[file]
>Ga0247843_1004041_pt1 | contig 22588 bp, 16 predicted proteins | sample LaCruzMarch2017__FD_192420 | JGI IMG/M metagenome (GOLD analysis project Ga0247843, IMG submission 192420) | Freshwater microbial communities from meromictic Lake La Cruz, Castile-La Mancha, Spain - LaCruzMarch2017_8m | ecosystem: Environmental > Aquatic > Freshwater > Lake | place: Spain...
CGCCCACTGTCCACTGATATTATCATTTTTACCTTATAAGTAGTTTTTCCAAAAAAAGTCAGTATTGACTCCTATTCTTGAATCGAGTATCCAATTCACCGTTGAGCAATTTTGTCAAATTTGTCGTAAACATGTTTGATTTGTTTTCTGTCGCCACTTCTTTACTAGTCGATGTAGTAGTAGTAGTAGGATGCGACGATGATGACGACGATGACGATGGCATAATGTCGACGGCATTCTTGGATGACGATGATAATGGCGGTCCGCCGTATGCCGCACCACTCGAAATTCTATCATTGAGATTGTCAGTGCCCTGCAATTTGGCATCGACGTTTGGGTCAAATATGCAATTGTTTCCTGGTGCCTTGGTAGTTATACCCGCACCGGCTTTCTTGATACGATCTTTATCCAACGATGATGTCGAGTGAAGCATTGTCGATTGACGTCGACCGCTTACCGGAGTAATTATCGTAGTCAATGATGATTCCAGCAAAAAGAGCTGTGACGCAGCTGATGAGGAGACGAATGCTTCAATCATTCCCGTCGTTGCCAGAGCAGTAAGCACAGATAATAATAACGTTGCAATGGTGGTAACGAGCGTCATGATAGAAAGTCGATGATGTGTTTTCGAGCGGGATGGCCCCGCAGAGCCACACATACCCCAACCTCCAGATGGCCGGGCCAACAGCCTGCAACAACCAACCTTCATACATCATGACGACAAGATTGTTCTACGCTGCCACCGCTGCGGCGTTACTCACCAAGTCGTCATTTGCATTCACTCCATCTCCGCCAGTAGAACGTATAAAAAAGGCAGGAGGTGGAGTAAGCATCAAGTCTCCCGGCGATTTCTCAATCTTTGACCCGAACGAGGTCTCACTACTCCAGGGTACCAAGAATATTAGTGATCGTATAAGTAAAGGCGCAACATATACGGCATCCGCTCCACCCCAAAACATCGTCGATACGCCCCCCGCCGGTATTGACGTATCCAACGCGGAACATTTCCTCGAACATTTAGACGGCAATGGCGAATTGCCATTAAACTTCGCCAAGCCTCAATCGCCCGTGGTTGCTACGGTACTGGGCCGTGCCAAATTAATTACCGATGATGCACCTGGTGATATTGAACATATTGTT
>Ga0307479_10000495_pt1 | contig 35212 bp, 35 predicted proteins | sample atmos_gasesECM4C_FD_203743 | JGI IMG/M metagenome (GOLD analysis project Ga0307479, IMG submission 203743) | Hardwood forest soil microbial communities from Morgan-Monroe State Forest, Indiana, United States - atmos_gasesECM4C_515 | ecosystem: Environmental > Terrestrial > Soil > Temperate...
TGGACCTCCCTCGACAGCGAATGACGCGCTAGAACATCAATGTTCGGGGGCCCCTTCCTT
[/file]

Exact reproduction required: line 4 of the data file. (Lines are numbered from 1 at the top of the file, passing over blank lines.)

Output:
TGGACCTCCCTCGACAGCGAATGACGCGCTAGAACATCAATGTTCGGGGGCCCCTTCCTT